BARNARD, Vt. (WCAX) Dairy farmers are set to benefit from a big chunk of Gov. Phil Scott's proposed $400 million economic relief package. Our Adam Sullivan has the details.
There are currently about 760 dairy farms across the state of Vermont. It's a number that has been declining for decades and the current pandemic is making matters much worse.
"Sometimes a little bit scary to wonder what is going to be coming next," said Paul Doton of the Doton Farm.
Doton's grandparents worked this land in Barnard in the 1920s. Now, his son is driving the tractor planting sweet corn, 70 milking cows are in the barn and uncertainty abounds.
When the food services industry came to a screeching halt at the beginning of the coronavirus outbreak, demand for milk plummeted and so did the price farmers get paid.
"Sour cream is a real important ingredient for restaurants, as is butter, which is something I wasn't aware of until this all happened," Doton said.
The Doton Farm is losing money on every milk shipment.
Large operations are in the same boat. The Newmont Farm on the Fairlee-Bradford town line milks more than 1,500 cows.
"COVID showed up and we lost roughly 30% as an industry based on food service and school and such," said Walt Gladstone of the Newmont Farm.
But relief is coming. Forty-million dollars will be distributed to Vermont farmers to help make ends meet so they can keep their farms part of the region's well-known working landscape.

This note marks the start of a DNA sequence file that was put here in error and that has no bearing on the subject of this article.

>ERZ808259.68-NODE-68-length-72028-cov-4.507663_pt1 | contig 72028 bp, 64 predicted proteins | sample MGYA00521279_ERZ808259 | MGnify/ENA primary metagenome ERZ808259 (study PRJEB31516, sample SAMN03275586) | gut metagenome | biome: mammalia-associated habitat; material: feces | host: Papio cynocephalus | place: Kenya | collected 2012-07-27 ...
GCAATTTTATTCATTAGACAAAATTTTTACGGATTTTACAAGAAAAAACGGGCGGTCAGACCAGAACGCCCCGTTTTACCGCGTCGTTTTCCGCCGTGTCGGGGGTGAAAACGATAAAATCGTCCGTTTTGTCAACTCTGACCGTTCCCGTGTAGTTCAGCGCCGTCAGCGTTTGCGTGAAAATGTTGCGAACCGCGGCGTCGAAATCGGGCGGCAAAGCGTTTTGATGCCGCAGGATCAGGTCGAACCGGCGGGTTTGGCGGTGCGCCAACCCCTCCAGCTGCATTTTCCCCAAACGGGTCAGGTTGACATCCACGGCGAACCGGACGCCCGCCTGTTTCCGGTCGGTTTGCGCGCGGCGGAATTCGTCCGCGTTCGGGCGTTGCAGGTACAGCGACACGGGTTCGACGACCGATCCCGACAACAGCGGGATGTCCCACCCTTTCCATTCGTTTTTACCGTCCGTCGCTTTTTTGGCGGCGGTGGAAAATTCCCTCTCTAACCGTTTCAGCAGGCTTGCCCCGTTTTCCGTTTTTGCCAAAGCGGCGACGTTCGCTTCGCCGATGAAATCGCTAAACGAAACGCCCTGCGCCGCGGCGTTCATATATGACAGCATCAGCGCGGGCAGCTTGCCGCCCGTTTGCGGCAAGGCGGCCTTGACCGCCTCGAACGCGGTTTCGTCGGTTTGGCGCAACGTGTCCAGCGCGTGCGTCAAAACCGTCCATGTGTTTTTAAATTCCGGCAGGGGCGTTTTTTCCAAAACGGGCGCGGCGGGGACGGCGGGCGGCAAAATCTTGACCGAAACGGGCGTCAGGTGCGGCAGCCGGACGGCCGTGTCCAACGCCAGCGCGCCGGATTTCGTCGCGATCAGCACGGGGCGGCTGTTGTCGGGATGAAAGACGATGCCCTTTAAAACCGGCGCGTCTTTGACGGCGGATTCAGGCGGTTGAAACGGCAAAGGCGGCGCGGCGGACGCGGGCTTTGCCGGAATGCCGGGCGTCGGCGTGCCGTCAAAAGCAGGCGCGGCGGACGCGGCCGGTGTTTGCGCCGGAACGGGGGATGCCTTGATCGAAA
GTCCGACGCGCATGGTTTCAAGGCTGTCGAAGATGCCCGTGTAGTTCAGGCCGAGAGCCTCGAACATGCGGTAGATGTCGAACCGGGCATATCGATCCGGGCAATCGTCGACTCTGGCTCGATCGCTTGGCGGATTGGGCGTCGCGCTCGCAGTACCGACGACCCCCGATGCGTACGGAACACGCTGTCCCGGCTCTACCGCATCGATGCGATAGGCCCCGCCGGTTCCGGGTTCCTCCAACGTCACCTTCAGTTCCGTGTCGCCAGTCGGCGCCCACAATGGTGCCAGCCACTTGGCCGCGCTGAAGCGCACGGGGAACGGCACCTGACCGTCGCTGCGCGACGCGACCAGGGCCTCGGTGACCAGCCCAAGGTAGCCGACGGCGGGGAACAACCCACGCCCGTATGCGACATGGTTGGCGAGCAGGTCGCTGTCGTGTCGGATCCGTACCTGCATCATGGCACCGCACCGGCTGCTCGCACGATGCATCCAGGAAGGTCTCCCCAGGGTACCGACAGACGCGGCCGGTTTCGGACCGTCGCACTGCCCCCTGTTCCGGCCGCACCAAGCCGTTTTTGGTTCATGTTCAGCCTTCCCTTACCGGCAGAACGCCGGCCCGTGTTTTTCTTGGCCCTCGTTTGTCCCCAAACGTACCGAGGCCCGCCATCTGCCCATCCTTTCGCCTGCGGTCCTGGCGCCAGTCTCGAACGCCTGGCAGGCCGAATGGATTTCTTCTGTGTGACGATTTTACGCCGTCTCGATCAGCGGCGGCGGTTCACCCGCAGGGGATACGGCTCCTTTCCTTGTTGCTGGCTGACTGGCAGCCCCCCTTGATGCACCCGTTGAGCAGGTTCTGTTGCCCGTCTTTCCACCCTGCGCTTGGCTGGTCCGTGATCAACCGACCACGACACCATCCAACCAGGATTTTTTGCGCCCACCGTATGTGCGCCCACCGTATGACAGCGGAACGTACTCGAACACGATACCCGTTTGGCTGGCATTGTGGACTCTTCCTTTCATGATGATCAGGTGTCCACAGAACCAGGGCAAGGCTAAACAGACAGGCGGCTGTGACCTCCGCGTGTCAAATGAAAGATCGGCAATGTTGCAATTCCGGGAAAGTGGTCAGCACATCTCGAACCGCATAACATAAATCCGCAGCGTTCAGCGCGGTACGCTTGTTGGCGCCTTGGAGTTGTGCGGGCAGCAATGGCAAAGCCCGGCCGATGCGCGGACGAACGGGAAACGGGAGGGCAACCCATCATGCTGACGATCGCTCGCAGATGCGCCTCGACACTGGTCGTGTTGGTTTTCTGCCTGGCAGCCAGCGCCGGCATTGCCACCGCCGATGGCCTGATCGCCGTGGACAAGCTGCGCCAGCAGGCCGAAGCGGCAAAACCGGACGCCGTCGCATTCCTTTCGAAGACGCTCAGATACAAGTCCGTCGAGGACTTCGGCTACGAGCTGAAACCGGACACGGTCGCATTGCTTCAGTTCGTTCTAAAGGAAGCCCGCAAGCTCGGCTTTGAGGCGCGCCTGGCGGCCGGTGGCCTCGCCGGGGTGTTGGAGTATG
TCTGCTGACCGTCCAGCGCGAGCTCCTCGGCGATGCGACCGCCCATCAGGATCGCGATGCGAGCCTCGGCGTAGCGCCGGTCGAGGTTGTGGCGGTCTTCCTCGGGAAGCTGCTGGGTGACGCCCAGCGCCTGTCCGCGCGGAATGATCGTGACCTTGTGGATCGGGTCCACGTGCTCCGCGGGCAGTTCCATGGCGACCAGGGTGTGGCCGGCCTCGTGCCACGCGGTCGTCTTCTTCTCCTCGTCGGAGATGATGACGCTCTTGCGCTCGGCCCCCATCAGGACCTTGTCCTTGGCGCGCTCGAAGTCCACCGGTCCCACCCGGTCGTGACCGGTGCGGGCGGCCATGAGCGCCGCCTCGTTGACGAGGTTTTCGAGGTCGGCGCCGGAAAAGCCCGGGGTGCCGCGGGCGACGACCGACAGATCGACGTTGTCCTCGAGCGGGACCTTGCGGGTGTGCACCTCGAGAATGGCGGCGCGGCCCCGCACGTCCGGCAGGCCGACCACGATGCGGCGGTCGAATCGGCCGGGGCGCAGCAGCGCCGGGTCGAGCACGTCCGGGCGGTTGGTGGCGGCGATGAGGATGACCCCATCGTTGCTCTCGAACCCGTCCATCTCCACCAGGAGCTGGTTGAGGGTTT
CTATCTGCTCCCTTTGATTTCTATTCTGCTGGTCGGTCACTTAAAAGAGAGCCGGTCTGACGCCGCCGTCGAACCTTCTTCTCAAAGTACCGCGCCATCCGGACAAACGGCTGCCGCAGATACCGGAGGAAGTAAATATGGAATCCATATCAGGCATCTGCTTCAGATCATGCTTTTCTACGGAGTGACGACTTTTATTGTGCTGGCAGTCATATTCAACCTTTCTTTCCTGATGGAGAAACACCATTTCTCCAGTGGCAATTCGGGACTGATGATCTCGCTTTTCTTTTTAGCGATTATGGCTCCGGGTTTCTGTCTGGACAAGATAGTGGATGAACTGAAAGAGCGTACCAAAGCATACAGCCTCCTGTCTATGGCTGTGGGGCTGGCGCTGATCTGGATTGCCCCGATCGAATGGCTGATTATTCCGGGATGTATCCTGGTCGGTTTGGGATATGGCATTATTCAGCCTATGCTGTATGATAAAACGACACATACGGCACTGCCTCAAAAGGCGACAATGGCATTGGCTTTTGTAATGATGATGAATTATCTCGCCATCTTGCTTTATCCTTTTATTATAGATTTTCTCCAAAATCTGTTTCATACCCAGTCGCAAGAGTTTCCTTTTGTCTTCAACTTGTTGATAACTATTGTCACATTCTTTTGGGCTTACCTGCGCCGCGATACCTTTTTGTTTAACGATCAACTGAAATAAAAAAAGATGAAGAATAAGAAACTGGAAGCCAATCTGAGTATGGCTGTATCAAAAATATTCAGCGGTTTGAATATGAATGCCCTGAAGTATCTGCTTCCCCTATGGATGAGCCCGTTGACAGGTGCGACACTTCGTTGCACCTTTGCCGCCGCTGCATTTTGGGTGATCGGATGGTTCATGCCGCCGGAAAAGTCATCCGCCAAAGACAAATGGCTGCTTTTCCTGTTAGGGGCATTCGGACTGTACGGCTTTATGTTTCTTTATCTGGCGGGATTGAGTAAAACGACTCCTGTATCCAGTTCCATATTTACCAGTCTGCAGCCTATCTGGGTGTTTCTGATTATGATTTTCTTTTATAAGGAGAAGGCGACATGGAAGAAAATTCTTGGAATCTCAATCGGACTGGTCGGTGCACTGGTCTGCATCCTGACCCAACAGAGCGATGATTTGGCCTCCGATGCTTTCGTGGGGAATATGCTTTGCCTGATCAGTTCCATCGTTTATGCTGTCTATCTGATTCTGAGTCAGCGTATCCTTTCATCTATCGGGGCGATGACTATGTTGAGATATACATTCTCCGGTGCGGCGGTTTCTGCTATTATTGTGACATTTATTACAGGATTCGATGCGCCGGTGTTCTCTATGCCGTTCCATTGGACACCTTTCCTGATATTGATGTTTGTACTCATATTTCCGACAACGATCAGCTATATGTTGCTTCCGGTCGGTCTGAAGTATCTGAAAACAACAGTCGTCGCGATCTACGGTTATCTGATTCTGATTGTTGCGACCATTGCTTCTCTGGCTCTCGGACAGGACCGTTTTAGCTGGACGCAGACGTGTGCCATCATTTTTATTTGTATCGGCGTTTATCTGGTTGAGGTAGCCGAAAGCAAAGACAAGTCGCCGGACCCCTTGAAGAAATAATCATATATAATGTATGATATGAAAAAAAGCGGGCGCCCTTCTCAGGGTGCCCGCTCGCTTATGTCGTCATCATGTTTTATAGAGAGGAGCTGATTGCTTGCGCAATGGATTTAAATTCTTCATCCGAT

"We can't afford to lose farms from some of our towns. We are down to one or two farms and some towns don't have any farms left," Vt. Agriculture Secretary Anson Tebbetts said.
It's a shot in the arm that both small- and large-scale producers are grateful for.
"We are all looking at operating lines of credit to pay bills. And not only for the farms but for the ripple effect," Gladstone said.
"Equipment dealerships and veterinary clinic and all those others, the guy who brings us our soap, the IBA man," Doton said.
An additional $10 million will target dairy processors who make artisan cheeses and butter.
"It's a huge part of our market," said Brandon Little of the Woodstock Farmers' Market.
But the shelves at the farmers market are not as stocked as usual.
"Certain products that we used to sell a lot of we can't get anymore," Little said.
It's just another reason why industry experts say it is even more important than ever to support local farmers, support that can come in many different forms.
"Maybe it's the time where today's the day you bring a casserole over to the farmer to get him through the next day," Tebbetts said.
Ag officials say right now, it is all about survival and the statistics speak for themselves. In the month of May, five more dairy farms in Vermont went out of business.